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Is Musk Using Cannabis to Prop Up Twitter's Falling Revenue  Or Is the Social Media Prohibition on Cannabis Advertising Starting to Fold?

Is Musk Using Cannabis to Prop Up Twitter's Falling Revenue Or Is the Social Media Prohibition on Cannabis Advertising Starting to Fold?

Twitter has become the first major social media platform to openly allow the advertisement of cannabis brands in Canada and the US. Is this a sign of desperation on the part of Elon Musk in the face of falling revenue, or is this a shrewd move that will spark a realignment of advertising spend that will force other social media companies to follow suit.

Ben Stevens, BusinessCann

15 March 2023 at 09:00:00

BusinessCann reports that since the new policy was announced last month, US brands have scrambled to be among the first to promote themselves on the platform, with many already planning to spend tens of thousands of dollars of their advertising budgets, and spending expected to increase in the coming months.


While the policy is currently limited to US and Canadian companies, a similar move from Google to relax advertising restrictions on CBD brands in January, 2023, has encouraged many to speculate that these could represent the first dominoes to fall in the near-blanket-embargo on social media advertising.


Despite the move being welcomed as a positive and hopeful step forward for the cannabis industry on both sides of the Atlantic, concerns have been raised that an underbaked ‘cash grab’ strategy will do little to deter bad actors, and could cause more problems than it solves.


Twitter’s changes


Twitter has long been an essential online meeting ground for cannabis advocates with AdCann, which first reported the news of Twitter’s changes, suggesting that the site had confirmed there were over 20 million tweets about cannabis topics last year, more than coffee, golf and the NHL.


Prior to the ‘relaxation’ of advertising restrictions last month, Twitter only allowed certain CBD and hemp products to be advertised in the US, as long as they made no medical claims and targeted users over the age of 21.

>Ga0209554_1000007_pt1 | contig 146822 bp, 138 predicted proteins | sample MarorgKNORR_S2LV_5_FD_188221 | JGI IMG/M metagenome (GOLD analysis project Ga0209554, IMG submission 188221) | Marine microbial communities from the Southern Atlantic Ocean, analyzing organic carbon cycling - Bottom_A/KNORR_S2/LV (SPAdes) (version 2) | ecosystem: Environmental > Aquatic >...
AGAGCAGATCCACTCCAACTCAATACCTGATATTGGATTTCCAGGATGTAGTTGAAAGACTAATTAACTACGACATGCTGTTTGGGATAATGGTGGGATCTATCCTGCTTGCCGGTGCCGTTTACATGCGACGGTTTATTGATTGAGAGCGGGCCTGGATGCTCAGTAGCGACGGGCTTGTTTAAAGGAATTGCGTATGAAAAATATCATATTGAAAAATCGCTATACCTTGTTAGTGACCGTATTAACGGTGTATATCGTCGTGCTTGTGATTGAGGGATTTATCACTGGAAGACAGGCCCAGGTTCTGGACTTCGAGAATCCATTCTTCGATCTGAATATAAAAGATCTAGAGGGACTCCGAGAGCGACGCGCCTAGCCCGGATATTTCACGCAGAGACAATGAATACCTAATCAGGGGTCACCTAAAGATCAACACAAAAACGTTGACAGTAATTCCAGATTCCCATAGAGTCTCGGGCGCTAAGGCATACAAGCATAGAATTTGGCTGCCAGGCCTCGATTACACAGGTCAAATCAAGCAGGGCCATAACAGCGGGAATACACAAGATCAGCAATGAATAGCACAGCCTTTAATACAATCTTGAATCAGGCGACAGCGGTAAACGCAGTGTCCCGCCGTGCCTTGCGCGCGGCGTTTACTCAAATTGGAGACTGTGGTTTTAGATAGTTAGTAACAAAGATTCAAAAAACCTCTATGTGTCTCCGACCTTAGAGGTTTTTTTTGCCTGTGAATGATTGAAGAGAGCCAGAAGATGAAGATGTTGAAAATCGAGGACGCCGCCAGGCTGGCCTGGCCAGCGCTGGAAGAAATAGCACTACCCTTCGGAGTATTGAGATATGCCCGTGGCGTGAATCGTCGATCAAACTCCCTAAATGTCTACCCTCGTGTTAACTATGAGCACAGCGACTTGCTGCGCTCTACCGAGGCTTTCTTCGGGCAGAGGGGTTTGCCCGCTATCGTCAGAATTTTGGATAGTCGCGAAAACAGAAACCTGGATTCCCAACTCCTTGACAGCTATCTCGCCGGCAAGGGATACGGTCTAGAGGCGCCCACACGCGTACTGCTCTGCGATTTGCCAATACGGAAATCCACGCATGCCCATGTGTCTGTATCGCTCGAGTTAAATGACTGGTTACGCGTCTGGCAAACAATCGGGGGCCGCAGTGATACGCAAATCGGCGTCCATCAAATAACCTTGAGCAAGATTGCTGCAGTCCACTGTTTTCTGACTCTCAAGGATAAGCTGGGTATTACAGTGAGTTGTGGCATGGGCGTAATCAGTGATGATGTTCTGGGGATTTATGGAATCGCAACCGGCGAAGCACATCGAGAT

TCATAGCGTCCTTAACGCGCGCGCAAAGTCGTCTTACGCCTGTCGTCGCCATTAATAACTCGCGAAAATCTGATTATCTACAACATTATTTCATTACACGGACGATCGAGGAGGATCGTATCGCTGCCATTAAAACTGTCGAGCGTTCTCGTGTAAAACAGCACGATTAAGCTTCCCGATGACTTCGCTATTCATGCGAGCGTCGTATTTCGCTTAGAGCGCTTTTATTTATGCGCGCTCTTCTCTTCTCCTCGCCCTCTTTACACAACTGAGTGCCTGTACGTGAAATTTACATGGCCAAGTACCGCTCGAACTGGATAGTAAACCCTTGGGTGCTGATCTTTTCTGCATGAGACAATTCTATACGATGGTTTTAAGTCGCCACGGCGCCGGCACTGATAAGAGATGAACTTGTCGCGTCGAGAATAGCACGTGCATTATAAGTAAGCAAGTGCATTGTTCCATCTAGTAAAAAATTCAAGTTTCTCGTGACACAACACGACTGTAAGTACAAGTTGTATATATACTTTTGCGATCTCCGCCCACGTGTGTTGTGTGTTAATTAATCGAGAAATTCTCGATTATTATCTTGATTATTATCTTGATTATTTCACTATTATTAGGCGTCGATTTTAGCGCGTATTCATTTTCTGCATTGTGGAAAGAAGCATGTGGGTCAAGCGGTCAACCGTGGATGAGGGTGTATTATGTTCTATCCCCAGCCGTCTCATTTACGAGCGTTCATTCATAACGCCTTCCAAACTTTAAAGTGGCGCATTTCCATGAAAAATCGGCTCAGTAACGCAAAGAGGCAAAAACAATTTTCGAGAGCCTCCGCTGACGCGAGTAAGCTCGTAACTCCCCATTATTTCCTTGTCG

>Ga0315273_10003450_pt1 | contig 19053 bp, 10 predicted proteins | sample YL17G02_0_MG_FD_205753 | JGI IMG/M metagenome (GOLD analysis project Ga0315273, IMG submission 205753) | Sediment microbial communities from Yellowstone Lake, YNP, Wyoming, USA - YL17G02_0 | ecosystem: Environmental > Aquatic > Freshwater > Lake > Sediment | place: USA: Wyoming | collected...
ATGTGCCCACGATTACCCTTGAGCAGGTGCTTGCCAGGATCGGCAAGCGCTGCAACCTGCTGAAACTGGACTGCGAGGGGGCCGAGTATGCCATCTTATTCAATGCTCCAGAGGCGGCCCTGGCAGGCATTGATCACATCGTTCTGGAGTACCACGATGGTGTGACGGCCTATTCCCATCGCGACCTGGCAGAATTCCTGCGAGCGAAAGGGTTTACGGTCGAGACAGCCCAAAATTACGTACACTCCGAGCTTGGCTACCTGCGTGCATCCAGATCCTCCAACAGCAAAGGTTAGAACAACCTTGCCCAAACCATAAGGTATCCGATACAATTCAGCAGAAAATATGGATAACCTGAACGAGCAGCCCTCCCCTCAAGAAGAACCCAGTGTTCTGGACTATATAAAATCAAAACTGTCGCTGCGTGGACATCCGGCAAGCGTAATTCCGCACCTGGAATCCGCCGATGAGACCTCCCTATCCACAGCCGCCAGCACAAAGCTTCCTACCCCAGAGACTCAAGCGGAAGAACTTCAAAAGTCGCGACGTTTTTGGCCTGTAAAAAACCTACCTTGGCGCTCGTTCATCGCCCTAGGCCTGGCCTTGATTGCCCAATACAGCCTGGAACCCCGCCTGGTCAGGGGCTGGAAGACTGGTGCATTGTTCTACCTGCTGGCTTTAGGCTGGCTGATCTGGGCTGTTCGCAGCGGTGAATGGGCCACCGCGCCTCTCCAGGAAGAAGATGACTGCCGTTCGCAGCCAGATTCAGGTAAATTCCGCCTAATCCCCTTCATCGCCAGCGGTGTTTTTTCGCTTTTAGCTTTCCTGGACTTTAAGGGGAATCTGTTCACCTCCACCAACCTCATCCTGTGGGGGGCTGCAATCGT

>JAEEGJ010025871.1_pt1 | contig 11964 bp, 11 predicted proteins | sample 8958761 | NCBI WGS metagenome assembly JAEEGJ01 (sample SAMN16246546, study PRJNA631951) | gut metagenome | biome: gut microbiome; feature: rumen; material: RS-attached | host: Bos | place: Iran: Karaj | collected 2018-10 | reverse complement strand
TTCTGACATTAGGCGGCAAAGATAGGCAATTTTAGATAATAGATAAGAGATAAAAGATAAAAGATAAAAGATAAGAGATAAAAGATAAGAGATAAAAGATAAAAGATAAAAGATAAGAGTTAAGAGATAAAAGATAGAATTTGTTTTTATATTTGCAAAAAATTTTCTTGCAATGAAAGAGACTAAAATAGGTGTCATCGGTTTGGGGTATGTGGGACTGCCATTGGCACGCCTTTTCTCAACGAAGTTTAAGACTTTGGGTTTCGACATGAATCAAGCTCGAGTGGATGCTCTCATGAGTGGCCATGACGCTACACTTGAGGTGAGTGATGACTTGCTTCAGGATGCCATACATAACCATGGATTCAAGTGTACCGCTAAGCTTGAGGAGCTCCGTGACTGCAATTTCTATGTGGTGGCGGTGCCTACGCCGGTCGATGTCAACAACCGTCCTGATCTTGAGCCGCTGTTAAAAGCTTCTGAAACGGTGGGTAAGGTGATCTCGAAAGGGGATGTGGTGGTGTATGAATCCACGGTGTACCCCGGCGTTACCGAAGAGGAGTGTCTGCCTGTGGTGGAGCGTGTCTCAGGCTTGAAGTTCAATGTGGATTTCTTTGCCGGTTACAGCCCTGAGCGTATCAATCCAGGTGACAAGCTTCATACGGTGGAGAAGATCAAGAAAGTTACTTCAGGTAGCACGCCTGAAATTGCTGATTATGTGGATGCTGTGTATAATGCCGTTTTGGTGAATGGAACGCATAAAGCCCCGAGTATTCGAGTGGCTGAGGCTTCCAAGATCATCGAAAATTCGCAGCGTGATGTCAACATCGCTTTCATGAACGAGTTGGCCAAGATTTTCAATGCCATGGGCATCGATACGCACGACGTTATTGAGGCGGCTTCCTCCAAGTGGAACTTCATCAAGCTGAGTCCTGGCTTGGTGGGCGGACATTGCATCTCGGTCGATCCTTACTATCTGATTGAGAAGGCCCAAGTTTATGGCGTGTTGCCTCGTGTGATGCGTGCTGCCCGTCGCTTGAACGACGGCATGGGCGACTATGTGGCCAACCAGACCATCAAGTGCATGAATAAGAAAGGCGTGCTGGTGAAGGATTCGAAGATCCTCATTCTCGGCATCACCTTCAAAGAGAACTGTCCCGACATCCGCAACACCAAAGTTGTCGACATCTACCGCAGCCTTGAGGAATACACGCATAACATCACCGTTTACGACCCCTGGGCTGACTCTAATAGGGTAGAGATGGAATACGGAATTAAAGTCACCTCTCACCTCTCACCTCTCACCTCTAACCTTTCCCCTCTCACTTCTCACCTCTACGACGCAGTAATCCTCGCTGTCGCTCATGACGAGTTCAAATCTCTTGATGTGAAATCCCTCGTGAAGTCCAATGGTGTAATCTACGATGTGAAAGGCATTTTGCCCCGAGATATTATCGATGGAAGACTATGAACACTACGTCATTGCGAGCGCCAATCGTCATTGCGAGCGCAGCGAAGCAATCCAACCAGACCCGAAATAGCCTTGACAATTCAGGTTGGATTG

It has also allowed the advertisement of cannabis brands in Canada, which federally legalised cannabis for adult use in 2018, for some time.


On 15 February 2023, it announced that it would now allow advertisers in the US to ‘promote brand preference and informational cannabis-related content for CBD, THC, and cannabis-related products and services.’


In order to gain access to Twitter’s full suite of advertising options, cannabis brands will need to pass ‘pre-authorisation’ to ensure they are licensed to sell cannabis products in at least one US state and that they are a legitimate business.


Once passed brands will still be relatively restricted in what they can include in their adverts.

They will not be able to directly ‘promote or offer the sale of cannabis’, advertise in any jurisdictions in which they are not licensed, advertise to anyone under the age of 21, depict cannabis use or those under the influence of cannabis, or encourage transport across state lines.


They will however, be allowed to promote brand preference, informational content and provide a link to their website where sales can be made.


Real world impact


While many have celebrated the move as a major step forward for the mainstream acceptance of the cannabis industry, the real world impact of these new guidelines is expected to be muted.


Clark Wu, Attorney at US cannabis-focused law firm Bianchi & Brandt, said that many brands were already posting adverts in the formats now officially allowed in efforts to bypass the platform’s algorithms.


He explained that as cannabis is legal in some US states but still a federally considered a Schedule 1 substance, an ‘interesting conflict’ has emerged where companies ‘exist, function, advertise and sell’, but are not technically allowed to advertise by the Federal Trade Commission (FTC).


“How the US government has handled this on a federal level is by lack of enforcement. So even though it’s technically illegal, the federal agencies haven’t taken much affirmative action against companies that violate these advertising laws.”


Despite this, larger advertising platforms like Twitter, Facebook, Instagram, and Google have taken a ‘more cautious approach’ and have prohibited advertising on their platforms, moving to take it down wherever they see it.